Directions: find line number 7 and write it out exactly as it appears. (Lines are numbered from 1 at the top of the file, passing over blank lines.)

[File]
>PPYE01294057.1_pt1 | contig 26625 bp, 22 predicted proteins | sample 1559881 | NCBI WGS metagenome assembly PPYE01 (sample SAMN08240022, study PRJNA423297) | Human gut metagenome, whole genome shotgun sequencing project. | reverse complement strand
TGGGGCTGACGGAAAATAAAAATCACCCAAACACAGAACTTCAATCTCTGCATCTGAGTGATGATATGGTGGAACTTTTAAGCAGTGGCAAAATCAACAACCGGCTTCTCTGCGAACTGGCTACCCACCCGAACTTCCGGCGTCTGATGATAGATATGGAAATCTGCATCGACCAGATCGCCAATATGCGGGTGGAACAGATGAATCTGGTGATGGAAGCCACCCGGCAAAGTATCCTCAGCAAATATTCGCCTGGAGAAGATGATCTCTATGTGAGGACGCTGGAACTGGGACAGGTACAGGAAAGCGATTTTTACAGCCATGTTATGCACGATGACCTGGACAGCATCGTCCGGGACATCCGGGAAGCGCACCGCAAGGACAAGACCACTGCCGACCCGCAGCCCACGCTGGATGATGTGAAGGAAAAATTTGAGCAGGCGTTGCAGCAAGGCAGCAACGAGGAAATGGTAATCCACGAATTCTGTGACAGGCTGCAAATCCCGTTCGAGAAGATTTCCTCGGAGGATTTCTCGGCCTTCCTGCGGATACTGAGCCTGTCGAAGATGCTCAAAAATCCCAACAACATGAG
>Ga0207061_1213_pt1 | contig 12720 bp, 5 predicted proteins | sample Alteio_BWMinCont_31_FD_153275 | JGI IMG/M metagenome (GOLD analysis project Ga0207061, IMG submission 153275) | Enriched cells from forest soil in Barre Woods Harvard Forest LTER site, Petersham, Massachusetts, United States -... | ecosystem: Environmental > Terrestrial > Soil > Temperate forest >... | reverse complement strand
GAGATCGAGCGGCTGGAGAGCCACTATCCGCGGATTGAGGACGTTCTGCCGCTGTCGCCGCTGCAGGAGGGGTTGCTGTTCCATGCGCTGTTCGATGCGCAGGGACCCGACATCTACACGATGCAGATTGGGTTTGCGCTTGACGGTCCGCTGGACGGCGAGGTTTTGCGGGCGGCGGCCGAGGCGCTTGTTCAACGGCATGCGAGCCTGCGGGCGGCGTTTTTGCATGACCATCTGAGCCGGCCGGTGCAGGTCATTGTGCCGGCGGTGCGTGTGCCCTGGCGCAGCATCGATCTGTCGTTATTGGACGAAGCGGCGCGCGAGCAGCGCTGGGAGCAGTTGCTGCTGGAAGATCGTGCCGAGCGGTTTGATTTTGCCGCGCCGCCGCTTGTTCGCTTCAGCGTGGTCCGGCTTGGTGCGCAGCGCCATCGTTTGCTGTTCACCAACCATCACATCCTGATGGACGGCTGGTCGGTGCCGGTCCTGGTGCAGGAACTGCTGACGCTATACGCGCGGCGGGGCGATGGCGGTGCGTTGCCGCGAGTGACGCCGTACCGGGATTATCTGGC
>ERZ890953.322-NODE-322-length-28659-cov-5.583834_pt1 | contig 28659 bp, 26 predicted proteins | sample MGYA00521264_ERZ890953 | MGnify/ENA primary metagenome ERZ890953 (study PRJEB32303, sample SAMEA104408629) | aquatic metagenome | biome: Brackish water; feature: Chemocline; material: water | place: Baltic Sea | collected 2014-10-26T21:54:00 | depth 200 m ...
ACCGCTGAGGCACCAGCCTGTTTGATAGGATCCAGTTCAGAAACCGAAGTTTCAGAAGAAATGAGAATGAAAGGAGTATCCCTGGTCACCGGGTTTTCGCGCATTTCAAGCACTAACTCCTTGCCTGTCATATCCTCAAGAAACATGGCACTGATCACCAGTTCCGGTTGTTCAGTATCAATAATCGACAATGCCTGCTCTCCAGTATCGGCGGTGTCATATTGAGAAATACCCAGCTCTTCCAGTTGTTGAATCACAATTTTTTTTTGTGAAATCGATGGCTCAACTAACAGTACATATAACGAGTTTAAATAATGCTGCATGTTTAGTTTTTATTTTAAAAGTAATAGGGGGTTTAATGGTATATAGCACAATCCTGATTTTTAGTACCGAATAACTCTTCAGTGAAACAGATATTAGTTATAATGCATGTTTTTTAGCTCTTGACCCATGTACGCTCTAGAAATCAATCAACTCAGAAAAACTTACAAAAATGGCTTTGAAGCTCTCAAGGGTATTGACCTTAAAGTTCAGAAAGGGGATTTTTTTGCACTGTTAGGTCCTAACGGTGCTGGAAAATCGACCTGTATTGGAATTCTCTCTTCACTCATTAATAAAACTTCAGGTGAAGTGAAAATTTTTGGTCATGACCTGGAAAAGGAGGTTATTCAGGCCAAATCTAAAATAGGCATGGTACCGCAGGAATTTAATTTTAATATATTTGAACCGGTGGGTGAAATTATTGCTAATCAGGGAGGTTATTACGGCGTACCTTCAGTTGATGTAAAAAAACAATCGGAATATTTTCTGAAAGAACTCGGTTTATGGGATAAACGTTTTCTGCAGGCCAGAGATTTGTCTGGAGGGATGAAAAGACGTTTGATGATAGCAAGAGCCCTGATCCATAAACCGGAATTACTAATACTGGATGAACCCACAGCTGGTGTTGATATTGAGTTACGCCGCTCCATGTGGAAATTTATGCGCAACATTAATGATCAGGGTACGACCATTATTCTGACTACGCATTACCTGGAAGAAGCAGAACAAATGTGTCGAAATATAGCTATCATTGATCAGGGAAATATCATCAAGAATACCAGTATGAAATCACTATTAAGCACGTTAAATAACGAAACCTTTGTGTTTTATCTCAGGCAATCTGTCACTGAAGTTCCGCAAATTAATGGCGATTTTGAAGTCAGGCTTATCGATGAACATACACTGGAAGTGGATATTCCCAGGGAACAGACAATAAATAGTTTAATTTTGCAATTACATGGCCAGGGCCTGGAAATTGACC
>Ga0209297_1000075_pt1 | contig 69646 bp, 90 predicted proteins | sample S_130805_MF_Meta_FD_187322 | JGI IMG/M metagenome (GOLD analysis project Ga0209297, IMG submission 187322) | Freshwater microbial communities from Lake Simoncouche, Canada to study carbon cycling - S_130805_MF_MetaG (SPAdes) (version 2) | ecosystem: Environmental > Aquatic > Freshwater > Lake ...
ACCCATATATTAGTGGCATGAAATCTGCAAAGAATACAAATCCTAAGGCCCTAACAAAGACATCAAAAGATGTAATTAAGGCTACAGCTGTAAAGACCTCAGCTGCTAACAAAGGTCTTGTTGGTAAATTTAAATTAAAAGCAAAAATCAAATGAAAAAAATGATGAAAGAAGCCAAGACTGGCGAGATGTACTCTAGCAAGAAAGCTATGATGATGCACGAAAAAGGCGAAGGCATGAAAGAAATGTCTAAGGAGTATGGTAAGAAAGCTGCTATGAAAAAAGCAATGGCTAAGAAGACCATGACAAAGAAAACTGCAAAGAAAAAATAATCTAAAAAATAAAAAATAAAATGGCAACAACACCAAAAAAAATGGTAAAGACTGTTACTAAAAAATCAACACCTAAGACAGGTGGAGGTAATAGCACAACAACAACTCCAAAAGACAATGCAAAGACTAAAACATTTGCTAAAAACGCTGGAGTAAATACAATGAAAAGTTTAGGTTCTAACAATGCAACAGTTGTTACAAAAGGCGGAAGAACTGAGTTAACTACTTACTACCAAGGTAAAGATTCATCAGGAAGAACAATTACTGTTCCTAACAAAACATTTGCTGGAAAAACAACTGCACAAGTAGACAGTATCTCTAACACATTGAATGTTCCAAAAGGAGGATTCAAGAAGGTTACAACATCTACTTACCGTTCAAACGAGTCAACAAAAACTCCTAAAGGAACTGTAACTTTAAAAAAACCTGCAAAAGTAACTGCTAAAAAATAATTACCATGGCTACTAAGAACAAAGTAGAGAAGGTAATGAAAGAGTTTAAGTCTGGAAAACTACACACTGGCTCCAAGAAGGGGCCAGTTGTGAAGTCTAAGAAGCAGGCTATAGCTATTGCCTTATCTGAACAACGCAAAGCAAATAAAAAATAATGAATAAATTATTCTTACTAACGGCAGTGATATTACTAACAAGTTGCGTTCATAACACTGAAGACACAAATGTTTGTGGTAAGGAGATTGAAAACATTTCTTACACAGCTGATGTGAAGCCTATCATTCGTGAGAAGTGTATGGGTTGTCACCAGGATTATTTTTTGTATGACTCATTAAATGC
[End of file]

>Ga0209297_1000075_pt1 | contig 69646 bp, 90 predicted proteins | sample S_130805_MF_Meta_FD_187322 | JGI IMG/M metagenome (GOLD analysis project Ga0209297, IMG submission 187322) | Freshwater microbial communities from Lake Simoncouche, Canada to study carbon cycling - S_130805_MF_MetaG (SPAdes) (version 2) | ecosystem: Environmental > Aquatic > Freshwater > Lake ...